While many people don’t seek out a Shih Tzu when looking for an athletic dog, with the right training and owner, they can be quite successful in canine sports. In 2014, a Shih Tzu won both its championship and agility titles, making it the first of its breed to do so.
8. World War II Helped Bring Shih Tzus to America
Prior to World War II, the existence of Shih Tzus in the United States was essentially unheard of. In fact, the average person would never have seen or heard of the breed. In the 1940s and 1950s, American soldiers who had been stationed in European and Asian countries began returning home to the US. In some cases, they came home with Shih Tzus in their arms, creating the beginning of the booming popularity of the Shih Tzu.
9. Shih Tzu Ownership Used to Be Highly Guarded
As the royal dog of the Ming Dynasty, ownership of the Shih Tzu was highly regarded and often extremely exclusive. In fact, when commoners and other people who weren’t associated with royalty were found in possession of a Shih Tzu, they could have suffered the punishment of death.
Although anyone can own a Shih Tzu today, they’ve proven to be a popular breed among celebrities even still, with many famous people opting for Shih Tzus, including Mariah Carey, Queen Elizabeth II, Beyonce Knowles, Nicole Richie, Bill Gates, and Colin Farrell.
10. The Breed Was Formally Recognized in the 19th Century
While the Shih Tzu breed has been in development for centuries, the breed wasn’t formally recognized as a developed breed until the 19th century, around the time that Dowager Empress Tzu Hsi was presented two Shih Tzus by the Dalai Lama. It wasn’t until 1938 that the Shih Tzu breed was recognized by the AKC and UKC and the standard of the breed was defined.
11. Their Coat Requires Routine Care
The long coat of the Shih Tzu consists of a silky, long outer coat, as well as a downy interior coat that helps the dog maintain its warm body temperature. On its own, the silky coat can be high maintenance, but with the presence of a double coat, grooming of a Shih Tzu is often best left to professionals.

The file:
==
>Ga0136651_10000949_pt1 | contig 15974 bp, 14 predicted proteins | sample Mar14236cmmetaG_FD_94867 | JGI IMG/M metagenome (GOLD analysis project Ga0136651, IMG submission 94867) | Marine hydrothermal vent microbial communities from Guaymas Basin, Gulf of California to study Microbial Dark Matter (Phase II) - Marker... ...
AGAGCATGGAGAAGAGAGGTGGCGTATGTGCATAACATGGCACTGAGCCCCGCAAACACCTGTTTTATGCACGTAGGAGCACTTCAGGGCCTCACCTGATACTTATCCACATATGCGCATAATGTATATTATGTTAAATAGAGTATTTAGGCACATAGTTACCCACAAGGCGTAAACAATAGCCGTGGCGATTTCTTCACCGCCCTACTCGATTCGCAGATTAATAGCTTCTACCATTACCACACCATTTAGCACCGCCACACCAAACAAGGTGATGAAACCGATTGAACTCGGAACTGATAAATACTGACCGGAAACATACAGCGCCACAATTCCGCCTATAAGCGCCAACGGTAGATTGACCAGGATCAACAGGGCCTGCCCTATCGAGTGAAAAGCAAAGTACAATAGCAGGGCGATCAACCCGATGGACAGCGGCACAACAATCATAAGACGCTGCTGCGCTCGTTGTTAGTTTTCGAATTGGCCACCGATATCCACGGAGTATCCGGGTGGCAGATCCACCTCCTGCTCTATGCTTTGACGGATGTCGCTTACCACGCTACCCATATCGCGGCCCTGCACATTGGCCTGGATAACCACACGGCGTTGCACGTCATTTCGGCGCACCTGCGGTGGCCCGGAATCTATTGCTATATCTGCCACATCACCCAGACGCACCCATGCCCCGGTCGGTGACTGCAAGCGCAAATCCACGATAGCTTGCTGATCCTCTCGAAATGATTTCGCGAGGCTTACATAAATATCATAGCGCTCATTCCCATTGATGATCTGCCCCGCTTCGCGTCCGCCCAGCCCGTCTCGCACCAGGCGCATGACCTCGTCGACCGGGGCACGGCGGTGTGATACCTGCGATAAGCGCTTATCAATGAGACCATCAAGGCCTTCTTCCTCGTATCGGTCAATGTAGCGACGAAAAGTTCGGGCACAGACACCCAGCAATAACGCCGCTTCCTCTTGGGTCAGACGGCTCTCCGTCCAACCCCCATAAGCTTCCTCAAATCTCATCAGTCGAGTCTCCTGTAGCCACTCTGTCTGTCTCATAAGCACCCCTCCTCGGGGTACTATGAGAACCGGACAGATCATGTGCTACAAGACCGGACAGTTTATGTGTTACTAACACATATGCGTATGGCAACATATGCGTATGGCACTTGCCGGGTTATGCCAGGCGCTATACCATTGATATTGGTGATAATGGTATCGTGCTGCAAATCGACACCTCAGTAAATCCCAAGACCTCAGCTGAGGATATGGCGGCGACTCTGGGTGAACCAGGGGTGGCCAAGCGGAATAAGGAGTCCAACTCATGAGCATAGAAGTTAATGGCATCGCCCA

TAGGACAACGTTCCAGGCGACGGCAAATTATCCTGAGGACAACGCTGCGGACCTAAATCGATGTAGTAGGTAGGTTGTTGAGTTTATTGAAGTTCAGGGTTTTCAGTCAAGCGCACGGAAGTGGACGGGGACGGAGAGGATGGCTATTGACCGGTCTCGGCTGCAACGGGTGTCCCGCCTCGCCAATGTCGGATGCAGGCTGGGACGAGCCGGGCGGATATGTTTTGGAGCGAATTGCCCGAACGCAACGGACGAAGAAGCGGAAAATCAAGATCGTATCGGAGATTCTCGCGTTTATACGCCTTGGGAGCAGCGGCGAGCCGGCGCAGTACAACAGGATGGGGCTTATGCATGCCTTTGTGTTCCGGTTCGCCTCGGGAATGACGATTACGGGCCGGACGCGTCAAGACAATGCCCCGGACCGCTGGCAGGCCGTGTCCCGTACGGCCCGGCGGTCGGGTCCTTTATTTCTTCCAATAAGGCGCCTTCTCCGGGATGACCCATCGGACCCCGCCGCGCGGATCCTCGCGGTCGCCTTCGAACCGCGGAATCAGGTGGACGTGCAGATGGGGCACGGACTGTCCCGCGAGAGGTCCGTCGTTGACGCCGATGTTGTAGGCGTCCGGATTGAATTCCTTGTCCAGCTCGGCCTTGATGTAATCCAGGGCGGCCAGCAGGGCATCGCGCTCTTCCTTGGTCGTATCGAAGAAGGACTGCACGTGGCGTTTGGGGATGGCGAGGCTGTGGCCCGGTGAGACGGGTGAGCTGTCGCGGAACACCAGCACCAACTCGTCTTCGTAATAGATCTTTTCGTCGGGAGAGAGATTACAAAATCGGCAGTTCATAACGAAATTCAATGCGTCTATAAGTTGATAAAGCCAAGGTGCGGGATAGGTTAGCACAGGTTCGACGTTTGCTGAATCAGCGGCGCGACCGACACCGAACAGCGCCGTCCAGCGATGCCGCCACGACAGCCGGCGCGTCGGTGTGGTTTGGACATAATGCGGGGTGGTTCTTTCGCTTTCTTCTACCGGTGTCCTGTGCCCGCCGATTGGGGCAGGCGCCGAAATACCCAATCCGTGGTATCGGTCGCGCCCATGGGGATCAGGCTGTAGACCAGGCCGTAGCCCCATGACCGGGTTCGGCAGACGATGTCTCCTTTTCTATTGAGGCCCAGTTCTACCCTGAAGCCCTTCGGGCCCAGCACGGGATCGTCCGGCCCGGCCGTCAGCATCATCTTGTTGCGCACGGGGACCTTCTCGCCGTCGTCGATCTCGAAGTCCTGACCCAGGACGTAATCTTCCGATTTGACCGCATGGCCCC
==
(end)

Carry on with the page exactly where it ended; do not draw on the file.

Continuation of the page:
Because of the necessary maintenance of the coat—brushing multiple times per week to prevent mats and tangles—many people opt for a “puppy cut” or “lion cut,” which typically means that the body of the dog has been cut quite short for easier maintenance.
12. They Can Live Long Lives
Like many small breed dogs, the Shih Tzu can easily live into the double digits. The life expectancy of the Shih Tzu is 10–18 years, according to the AKC. However, a Florida Shih Tzu by the name of Smokey lived to the ripe old age of 23 years. Smokey was born in 1986 and passed away in 2009. Other Shih Tzus that have had notably long lives past the age of 19 years include Tutsy, Teddy, and internet famous Shih Tzu, Marnie.
Shih Tzus are lovely dogs with lots of fascinating history. They make great pets for many types of households, but their high-maintenance coat care should always be taken into consideration before bringing one of these lion dogs home. It’s also important to always choose responsible breeders who have performed all health testing recommended by the Shih Tzu breed club before breeding their dogs. Due to inbreeding and irresponsible breeding practices, many Shih Tzus have serious health problems that can significantly shorten their lifespan.
Featured Image Credit: sanjagrujic, Shutterstock
- The 12 Facts About the Shih Tzu
- 1. The Breed Is Ancient
- 2. They Were Bred for Companionship
- 3. They’re Originally From Tibet
- 4. The Breed Name Is Mandarin
- 5. They Have a Breed Nickname
- 6. Shih Tzus Almost Went Extinct
- 7. They Can Be Quite Athletic
- 8. World War II Helped Bring Shih Tzus to America
- 9. Shih Tzu Ownership Used to Be Highly Guarded
- 10. The Breed Was Formally Recognized in the 19th Century
- 11. Their Coat Requires Routine Care
- 12. They Can Live Long Lives